The most American mid century Polynesian Pop snack is from Germany.
I only learned of Toast Hawaii a few months ago, during a bout of insomnia-driven internet browsing. Look at this thing! White bread, topped with ham and a pineapple ring, and cheese, like a proto-Hawaiian pizza. Indeed, Toast Hawaii appears to predate Hawaiian pizza by about seven years, having been brought into the world by German television chef Clemens Wilmenrod in 1955. It’s even topped with a bright red clown nose cherry! It looks All-American, but this quick-prep snack is an iconic bit of German cuisine.
I don’t speak German, so this is 20-minute look back at Clemens Wilmenrod is mostly lost on me, but it’s still a fun watch. I’m pretty sure it includes footage of him threatening to commit hara-kiri if anyone says they invented the stuffed strawberry before he did. Really! It’s the bizarro world version of Trader Vic’s “anyone who says I didn’t create this drink [the Mai Tai] is a dirty stinker.”
A week ago I finally got around to buying the ingredients to try it myself, and yesterday was the day. Here’s the deal:
- Preheat the oven to 350° and line a baking sheet with parchment paper
- Butter both sides of a slice of white sandwich bread, put it on the baking sheet
- Top with a slice of ham
- Top with a pineapple ring
- Sprinkle with the dessicated marjoram you have kicking around your spice cabinet that you don’t remember buying (optional)
- Top with swiss cheese
- Bake in the oven for 12 minutes
- Top with a maraschino cherry as soon as it comes out of the oven
- Guten appetit!
My thoughts, having made this exactly once:
- As I’d predicted, the bread got a little soggy. I think it’d fare better if it was pre-toasted. Research needed.
- My ham:pineapple:cheese ratio needs work. Too much pineapple. I think my ham slice was too thin, I may double up or even triple.
- The descriptions I’ve read out there say that Germans eat this with a fork and knife. I call bullshit. This is clearly garbage food. This thing is obviously meant to be eaten by teenage boys & lonely bachelors. These people would not be fussing with cutlery. Or a plate. Or marjoram. Or a cherry, they would just eat those out of the jar.
Naturally, I had to reach out to my very favorite German, who also of course happens to be a bit of a connoisseur of mid century Polynesian Pop, The Book of Tiki author Sven Kirsten:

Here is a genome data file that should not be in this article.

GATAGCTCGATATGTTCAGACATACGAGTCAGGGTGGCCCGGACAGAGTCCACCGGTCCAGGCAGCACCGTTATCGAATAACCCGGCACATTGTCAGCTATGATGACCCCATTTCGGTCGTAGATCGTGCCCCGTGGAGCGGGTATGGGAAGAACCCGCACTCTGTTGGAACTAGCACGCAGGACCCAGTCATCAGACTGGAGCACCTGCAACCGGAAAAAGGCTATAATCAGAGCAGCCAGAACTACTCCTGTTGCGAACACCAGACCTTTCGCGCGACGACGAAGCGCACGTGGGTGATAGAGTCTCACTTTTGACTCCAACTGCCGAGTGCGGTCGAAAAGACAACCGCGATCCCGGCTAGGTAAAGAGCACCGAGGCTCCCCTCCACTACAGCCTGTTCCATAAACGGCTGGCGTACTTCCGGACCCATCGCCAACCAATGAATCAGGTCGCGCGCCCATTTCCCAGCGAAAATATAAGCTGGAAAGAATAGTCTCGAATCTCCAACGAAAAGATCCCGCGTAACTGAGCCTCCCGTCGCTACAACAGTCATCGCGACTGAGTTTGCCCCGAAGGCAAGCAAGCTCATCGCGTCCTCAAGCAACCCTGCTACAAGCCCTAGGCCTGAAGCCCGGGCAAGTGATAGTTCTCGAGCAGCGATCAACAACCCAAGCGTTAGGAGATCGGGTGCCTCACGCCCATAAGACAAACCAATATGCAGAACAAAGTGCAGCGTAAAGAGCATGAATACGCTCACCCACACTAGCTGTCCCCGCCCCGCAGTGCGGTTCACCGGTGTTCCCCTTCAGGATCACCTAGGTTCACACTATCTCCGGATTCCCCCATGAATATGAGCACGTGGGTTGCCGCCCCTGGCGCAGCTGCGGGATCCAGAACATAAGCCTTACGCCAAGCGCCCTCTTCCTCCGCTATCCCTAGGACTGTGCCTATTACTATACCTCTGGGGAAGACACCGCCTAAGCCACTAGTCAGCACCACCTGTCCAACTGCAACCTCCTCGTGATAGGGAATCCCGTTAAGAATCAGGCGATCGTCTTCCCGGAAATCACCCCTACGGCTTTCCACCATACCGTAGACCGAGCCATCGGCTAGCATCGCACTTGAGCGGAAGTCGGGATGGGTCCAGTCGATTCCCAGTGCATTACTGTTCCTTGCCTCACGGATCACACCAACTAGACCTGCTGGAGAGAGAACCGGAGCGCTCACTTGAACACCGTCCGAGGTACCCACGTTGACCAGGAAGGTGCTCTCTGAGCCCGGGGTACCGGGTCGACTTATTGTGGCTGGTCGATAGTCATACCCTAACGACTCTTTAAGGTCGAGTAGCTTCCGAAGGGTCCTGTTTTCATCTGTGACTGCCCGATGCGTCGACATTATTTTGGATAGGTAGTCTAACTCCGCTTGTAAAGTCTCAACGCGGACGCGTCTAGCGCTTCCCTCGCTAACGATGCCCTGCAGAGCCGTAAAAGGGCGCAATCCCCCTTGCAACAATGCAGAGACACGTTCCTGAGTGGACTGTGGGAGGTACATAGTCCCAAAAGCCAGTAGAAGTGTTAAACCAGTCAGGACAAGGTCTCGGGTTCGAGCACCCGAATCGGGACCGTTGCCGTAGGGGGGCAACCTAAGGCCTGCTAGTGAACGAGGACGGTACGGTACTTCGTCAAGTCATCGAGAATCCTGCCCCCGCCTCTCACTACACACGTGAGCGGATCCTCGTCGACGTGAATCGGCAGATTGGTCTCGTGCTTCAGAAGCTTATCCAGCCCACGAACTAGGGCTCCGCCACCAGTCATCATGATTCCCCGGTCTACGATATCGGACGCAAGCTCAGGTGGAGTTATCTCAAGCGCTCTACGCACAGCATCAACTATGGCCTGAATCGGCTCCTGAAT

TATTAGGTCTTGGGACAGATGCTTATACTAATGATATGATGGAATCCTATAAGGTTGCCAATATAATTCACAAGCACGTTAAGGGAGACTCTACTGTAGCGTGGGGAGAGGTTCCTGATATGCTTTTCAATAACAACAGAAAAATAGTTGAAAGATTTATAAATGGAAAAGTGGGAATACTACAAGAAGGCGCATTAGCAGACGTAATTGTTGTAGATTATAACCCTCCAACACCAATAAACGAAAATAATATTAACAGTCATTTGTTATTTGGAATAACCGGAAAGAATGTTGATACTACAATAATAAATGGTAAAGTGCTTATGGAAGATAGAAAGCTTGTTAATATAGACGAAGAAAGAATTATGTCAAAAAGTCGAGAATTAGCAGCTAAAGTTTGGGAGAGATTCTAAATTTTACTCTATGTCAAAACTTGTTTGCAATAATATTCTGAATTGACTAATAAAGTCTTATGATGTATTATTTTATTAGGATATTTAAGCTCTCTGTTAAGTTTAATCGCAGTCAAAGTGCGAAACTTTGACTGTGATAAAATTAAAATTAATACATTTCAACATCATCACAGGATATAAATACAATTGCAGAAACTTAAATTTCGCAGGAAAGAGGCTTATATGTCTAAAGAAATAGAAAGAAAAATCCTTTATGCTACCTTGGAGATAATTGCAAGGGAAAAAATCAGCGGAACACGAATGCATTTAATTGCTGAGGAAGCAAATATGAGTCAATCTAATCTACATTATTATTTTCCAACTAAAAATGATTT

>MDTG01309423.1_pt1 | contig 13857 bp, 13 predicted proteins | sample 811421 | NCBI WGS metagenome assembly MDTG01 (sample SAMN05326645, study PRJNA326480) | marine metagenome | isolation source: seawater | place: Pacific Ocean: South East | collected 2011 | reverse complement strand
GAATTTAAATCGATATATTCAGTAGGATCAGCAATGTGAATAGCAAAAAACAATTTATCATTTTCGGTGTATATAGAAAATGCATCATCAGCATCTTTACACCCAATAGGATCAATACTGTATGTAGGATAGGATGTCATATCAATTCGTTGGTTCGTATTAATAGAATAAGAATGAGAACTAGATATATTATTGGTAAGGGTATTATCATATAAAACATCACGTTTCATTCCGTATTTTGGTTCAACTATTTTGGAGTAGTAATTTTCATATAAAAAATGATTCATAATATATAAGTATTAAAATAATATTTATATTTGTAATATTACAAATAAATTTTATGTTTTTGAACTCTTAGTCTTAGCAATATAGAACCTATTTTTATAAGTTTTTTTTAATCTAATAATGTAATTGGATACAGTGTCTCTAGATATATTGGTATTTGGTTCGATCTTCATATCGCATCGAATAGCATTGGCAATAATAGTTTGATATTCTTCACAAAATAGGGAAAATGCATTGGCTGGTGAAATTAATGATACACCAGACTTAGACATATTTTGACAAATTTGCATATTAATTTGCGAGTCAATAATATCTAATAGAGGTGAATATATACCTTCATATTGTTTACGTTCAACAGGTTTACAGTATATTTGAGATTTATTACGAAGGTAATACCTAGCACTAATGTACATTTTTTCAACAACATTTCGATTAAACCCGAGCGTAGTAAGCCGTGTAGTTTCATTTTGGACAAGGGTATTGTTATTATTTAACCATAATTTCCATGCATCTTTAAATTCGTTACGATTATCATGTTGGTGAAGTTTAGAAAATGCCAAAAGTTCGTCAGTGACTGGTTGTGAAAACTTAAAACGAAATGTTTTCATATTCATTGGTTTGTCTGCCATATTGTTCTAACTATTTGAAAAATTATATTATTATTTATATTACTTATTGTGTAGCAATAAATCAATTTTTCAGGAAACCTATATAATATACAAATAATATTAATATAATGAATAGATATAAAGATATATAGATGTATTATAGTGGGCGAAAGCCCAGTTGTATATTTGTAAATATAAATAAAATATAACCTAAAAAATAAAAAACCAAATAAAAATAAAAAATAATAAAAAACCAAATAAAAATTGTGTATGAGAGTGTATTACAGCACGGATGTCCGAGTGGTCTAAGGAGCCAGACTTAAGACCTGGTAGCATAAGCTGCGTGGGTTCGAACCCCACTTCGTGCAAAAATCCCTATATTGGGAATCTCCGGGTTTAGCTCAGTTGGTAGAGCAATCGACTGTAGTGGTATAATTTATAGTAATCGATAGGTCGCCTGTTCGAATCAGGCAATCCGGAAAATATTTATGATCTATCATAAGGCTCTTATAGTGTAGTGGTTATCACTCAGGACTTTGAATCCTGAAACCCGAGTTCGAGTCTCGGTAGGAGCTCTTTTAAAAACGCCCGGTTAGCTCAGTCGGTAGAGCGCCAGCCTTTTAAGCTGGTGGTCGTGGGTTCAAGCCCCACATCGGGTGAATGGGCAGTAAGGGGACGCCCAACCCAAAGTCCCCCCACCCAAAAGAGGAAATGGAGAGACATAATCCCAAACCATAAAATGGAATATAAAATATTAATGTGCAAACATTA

That was one of my favorite bachelor’s dishes for a long time! The thing is to really lay the cheese on thick, it has to make strings from your biting into it, like pizza. Nothing too strong, it’s the texture more than the taste of the cheese…in a way, it is the classic couch potato food: To be true to its fast home food concept, get the bread, ham and cheese packaged in slices in the same square size, and the pineapple also sliced in the can – Voila, you can fill a whole baking pan in a couple of minutes! …but, to be honest, to get the right, thick cheese, I amended that basic concept and cut thicker strips of cheese and laid them next to each other… hmmm, I am gonna make me one tomorrow!
Sven also confirmed to me that he never bothered with the cherry or any other fussy business… maybe ketchup. Anecdotal confirmation is empty calories, terribly bad for you, but tastes so good.
UPDATE: Sven has a couple more notes:
Pre-toasting will indeed help against the sog, and actually, knife and fork make it much easier to create clean little bite-sized chunks that can cool down on the fork, and make the pineapple ring less overwhelming.
ANOTHER UPDATE!: Hold on, Sven just shared the best thing with me. This is a German song about a guy who doesn’t want to go to Hawaii, because he doesn’t want to drink tropical cocktails, he wants to drink beer. THIS IS THE BEST THING.
I leave you with this: the guy in Depeche Mode who is the only one anyone would refer to as “the guy in Depeche Mode” (Andy Fletcher) named his vanity record label Toast Hawaii because he likes the stuff so much. And now he’s a little more interesting, isn’t he?